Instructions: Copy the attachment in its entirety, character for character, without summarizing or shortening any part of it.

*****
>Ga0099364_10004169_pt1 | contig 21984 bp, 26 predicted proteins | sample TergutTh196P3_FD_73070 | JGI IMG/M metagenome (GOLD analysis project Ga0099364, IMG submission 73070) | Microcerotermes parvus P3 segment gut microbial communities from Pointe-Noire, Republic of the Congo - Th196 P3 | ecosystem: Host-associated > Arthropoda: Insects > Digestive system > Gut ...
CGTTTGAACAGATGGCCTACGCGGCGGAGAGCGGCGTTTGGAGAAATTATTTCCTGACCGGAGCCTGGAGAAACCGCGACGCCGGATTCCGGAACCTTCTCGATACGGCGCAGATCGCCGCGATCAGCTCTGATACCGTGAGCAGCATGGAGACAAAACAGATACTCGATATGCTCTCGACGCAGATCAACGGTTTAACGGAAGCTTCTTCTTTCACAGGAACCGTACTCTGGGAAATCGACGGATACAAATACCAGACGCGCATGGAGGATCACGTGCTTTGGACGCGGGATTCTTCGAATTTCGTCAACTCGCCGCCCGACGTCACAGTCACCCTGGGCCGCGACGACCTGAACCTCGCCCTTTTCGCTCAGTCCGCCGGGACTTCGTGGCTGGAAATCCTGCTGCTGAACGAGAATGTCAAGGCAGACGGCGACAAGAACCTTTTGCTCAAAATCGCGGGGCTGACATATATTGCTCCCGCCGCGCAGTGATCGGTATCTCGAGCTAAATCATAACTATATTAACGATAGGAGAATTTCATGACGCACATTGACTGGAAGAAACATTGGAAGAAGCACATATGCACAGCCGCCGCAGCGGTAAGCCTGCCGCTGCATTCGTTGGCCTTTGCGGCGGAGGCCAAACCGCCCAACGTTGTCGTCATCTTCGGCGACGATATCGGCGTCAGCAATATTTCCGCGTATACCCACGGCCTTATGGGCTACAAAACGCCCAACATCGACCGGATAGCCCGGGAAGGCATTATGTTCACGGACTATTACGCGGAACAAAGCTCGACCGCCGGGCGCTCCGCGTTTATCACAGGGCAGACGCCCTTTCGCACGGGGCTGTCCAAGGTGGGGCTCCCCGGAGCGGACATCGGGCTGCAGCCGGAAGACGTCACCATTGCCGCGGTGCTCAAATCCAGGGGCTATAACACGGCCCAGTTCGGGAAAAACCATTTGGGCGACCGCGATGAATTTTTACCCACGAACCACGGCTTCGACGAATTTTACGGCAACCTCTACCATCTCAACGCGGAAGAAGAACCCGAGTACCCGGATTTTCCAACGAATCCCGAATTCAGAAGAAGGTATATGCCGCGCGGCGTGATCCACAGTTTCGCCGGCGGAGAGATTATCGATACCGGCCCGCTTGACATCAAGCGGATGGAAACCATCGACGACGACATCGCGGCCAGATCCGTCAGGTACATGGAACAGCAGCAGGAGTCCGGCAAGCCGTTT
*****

>Ga0099364_10004169_pt1 | contig 21984 bp, 26 predicted proteins | sample TergutTh196P3_FD_73070 | JGI IMG/M metagenome (GOLD analysis project Ga0099364, IMG submission 73070) | Microcerotermes parvus P3 segment gut microbial communities from Pointe-Noire, Republic of the Congo - Th196 P3 | ecosystem: Host-associated > Arthropoda: Insects > Digestive system > Gut ...
CGTTTGAACAGATGGCCTACGCGGCGGAGAGCGGCGTTTGGAGAAATTATTTCCTGACCGGAGCCTGGAGAAACCGCGACGCCGGATTCCGGAACCTTCTCGATACGGCGCAGATCGCCGCGATCAGCTCTGATACCGTGAGCAGCATGGAGACAAAACAGATACTCGATATGCTCTCGACGCAGATCAACGGTTTAACGGAAGCTTCTTCTTTCACAGGAACCGTACTCTGGGAAATCGACGGATACAAATACCAGACGCGCATGGAGGATCACGTGCTTTGGACGCGGGATTCTTCGAATTTCGTCAACTCGCCGCCCGACGTCACAGTCACCCTGGGCCGCGACGACCTGAACCTCGCCCTTTTCGCTCAGTCCGCCGGGACTTCGTGGCTGGAAATCCTGCTGCTGAACGAGAATGTCAAGGCAGACGGCGACAAGAACCTTTTGCTCAAAATCGCGGGGCTGACATATATTGCTCCCGCCGCGCAGTGATCGGTATCTCGAGCTAAATCATAACTATATTAACGATAGGAGAATTTCATGACGCACATTGACTGGAAGAAACATTGGAAGAAGCACATATGCACAGCCGCCGCAGCGGTAAGCCTGCCGCTGCATTCGTTGGCCTTTGCGGCGGAGGCCAAACCGCCCAACGTTGTCGTCATCTTCGGCGACGATATCGGCGTCAGCAATATTTCCGCGTATACCCACGGCCTTATGGGCTACAAAACGCCCAACATCGACCGGATAGCCCGGGAAGGCATTATGTTCACGGACTATTACGCGGAACAAAGCTCGACCGCCGGGCGCTCCGCGTTTATCACAGGGCAGACGCCCTTTCGCACGGGGCTGTCCAAGGTGGGGCTCCCCGGAGCGGACATCGGGCTGCAGCCGGAAGACGTCACCATTGCCGCGGTGCTCAAATCCAGGGGCTATAACACGGCCCAGTTCGGGAAAAACCATTTGGGCGACCGCGATGAATTTTTACCCACGAACCACGGCTTCGACGAATTTTACGGCAACCTCTACCATCTCAACGCGGAAGAAGAACCCGAGTACCCGGATTTTCCAACGAATCCCGAATTCAGAAGAAGGTATATGCCGCGCGGCGTGATCCACAGTTTCGCCGGCGGAGAGATTATCGATACCGGCCCGCTTGACATCAAGCGGATGGAAACCATCGACGACGACATCGCGGCCAGATCCGTCAGGTACATGGAACAGCAGCAGGAGTCCGGCAAGCCGTTT